Inf Norm giving nan gradient via autograd

13 views
Skip to first unread message

Jason Brown

unread,
Jul 28, 2021, 12:55:21 PMJul 28
to Manopt
Hello.

I am trying to use pymanopt to minimize an infinity norm linear algebra problem. I am paraphrasing some code but essentially I generate some matrix R and want my problem setup to be 

import pymanopt
import autograd as ag

manifold = Sphere(500)

def cost(X): return ag.linalg.norm(R @ X, ord=np.inf)

problem = Problem(manifold=manifold, cost=cost)
    
solver = SteepestDescent()

Xopt = solver.solve(problem)
    

Running any code with the ord = np.inf immediately gives a nan for the first gradient and there is clearly no convergence. I am unsure if this is a user error or rather an error with autograd, but it works as intended for ord = 2 and ag.sum(). I have tried installing tensorflow but I suspect it may be interfering with my packages as after installing all the ones I need, I am unable to install Spyder to actually run the code. Theano also gave an error as it seems it is not compatible with Python 3.9 from the error message.

Any help would be appreciated as I would think the infinity norm would be a rather standard for cost functions yet I seem unable to reach any convergence.

Thanks - 

Jason Brown

unread,
Jul 28, 2021, 1:19:18 PMJul 28
to Manopt
To be more specific, the following code works when ord = 2, but breaks when ord = np.inf and I do not understand why.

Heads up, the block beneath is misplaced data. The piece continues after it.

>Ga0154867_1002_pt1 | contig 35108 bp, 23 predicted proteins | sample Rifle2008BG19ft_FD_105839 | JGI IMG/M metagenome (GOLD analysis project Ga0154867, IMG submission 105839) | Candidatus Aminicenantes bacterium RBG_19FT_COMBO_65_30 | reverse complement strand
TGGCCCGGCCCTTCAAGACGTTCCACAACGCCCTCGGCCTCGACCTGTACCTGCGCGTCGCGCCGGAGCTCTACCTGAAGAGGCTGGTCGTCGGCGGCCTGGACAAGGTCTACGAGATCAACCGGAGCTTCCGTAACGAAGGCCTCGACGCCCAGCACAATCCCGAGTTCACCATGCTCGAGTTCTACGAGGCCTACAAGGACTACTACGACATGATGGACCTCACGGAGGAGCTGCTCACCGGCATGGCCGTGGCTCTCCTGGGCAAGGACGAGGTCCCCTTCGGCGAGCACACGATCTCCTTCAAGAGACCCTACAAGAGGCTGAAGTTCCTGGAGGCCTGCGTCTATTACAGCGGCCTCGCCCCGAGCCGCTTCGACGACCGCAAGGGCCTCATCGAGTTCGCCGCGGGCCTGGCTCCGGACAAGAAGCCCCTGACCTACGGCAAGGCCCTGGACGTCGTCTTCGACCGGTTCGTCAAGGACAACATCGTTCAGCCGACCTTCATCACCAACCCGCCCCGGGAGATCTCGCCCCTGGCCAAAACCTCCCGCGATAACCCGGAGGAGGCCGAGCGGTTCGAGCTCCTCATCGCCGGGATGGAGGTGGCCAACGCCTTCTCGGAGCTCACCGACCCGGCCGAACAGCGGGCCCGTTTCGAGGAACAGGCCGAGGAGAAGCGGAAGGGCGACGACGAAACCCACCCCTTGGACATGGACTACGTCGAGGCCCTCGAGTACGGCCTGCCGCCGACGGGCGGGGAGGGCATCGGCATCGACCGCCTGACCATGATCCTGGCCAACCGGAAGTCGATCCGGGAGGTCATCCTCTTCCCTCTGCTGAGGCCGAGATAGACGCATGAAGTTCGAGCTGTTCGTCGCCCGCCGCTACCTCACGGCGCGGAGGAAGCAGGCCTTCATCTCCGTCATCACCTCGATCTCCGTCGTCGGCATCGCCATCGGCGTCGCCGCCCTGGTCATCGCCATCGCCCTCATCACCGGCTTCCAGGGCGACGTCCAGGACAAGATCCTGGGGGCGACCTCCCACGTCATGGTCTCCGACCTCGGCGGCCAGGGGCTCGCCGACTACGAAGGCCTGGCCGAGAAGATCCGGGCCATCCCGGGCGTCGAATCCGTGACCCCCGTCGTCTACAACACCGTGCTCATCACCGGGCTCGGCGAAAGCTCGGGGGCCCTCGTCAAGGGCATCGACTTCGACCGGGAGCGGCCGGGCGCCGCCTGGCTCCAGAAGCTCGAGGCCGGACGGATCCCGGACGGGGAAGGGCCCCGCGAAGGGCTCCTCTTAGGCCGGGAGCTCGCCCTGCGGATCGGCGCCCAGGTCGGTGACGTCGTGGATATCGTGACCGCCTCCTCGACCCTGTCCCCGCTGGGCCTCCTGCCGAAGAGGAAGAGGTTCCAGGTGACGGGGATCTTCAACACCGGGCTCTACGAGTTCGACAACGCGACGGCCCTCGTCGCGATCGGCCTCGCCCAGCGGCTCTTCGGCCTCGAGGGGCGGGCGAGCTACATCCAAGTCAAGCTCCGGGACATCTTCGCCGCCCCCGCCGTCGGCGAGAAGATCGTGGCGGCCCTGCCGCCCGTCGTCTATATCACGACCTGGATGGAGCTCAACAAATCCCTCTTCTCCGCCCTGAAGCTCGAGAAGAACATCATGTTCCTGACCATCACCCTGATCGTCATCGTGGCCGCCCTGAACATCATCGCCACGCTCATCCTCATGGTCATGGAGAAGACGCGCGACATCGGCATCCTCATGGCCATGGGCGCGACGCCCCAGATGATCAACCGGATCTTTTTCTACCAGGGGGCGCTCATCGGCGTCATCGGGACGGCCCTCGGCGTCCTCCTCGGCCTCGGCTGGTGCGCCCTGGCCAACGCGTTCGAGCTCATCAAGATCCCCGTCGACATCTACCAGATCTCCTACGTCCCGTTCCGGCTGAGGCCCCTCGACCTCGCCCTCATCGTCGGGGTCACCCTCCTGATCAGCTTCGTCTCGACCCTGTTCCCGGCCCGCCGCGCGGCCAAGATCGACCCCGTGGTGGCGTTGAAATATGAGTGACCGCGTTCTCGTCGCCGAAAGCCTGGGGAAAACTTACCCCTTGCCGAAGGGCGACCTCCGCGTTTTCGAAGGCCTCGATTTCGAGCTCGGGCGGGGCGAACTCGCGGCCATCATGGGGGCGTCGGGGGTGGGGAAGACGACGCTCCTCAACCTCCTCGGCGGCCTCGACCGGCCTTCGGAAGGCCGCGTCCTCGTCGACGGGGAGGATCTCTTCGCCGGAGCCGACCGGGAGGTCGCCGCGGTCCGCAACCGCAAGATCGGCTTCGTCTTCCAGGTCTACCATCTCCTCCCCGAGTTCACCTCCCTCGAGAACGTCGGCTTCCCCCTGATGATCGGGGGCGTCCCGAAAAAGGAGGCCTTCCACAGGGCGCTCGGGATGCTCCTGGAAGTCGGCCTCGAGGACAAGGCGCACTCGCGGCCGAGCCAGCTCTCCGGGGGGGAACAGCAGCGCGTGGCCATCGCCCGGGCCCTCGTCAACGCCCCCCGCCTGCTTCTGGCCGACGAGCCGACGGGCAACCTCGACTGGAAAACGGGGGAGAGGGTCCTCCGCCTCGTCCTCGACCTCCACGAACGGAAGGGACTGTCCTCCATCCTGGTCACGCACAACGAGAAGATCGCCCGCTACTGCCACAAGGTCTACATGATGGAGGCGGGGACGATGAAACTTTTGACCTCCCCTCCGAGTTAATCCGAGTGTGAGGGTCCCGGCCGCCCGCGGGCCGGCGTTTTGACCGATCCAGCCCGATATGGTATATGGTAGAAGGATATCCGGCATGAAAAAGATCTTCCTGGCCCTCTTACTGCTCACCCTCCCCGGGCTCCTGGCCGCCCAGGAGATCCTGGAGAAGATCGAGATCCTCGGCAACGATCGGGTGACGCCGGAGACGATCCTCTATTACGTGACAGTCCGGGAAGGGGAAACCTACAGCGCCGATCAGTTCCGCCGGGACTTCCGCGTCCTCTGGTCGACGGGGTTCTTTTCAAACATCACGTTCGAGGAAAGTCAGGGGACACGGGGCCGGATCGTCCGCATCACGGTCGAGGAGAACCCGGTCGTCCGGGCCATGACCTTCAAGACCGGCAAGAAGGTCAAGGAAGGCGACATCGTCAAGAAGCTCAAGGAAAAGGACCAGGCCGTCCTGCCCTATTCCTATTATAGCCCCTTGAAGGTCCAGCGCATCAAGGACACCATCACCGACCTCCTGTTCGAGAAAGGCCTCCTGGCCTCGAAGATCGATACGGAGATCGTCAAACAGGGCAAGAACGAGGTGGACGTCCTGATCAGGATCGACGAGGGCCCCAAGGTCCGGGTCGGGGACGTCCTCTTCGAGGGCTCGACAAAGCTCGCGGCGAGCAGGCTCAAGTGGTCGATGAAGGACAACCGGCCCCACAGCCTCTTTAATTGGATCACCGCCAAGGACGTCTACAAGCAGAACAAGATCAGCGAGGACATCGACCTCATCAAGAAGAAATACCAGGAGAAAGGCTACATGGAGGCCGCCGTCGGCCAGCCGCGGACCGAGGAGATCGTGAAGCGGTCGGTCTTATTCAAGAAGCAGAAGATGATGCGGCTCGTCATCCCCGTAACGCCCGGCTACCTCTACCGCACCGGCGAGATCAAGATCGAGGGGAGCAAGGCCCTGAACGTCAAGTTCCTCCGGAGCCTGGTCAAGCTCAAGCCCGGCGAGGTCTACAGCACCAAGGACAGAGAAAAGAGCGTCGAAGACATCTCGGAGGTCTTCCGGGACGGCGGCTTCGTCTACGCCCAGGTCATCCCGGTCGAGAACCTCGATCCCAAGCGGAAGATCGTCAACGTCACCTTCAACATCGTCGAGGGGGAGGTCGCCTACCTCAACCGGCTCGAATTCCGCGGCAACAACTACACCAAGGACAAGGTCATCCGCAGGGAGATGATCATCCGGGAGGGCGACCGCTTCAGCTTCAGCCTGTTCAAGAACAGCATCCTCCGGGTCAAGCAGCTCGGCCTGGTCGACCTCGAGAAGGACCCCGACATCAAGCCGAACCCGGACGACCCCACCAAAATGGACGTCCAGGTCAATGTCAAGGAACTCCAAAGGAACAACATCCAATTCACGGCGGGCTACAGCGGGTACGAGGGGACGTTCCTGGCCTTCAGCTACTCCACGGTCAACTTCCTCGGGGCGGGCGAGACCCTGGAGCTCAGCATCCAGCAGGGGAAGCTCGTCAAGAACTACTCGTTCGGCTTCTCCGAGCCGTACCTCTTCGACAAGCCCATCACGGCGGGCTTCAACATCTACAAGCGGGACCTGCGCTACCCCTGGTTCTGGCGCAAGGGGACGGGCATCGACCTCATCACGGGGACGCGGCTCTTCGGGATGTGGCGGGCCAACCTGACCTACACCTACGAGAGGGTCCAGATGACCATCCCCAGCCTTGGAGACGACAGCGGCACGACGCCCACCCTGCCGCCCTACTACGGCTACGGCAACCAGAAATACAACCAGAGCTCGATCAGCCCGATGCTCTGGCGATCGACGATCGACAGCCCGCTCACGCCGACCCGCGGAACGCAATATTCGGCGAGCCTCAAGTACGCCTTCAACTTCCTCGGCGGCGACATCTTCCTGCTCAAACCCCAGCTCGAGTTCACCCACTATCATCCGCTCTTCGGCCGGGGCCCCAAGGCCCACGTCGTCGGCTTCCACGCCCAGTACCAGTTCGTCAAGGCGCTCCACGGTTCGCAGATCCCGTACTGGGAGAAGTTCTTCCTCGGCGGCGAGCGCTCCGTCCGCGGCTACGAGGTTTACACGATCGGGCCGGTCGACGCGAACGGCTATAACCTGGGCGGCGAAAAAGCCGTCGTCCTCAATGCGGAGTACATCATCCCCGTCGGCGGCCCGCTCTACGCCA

import autograd.numpy as ag
from pymanopt.manifolds import Sphere
from pymanopt.manifolds import Euclidean
from pymanopt import Problem
from pymanopt.solvers import SteepestDescent
import numpy.random as random
import numpy as np

R = random.randn(10,10)

manifold = Euclidean(R.shape[1])

def cost(X): return ag.linalg.norm( R @ X, ord = 2)

problem = Problem(manifold=manifold, cost=cost)


solver = SteepestDescent()

    # let Pymanopt do the rest
Xopt = solver.solve(problem)

Jason Brown

unread,
Jul 28, 2021, 5:47:16 PMJul 28
to Manopt
Update: I believe I'm able to workaround this by simply using ag.amax( ag.abs( R @ X)), but I will leave the question up because it might help for others or for future use.

Nicolas Boumal

unread,
Aug 11, 2021, 3:01:38 AMAug 11
to Manopt
Hello,

As both the 2-norm and in infinity-norm are nondifferentiable at some points, it's not unreasonable that automatic differentiation behaves erratically. This cannot be truly fixed, except by smoothing the norms (e.g., soft-max for the infinity norm).

Glad to hear that your workaround mostly does the trick! After all, the norm is differentiable almost everywhere, so it does make sense that the computation would go through most of the time, depending on how the computations are arranged.

Best,
Nicolas
Reply all
Reply to author
Forward
0 new messages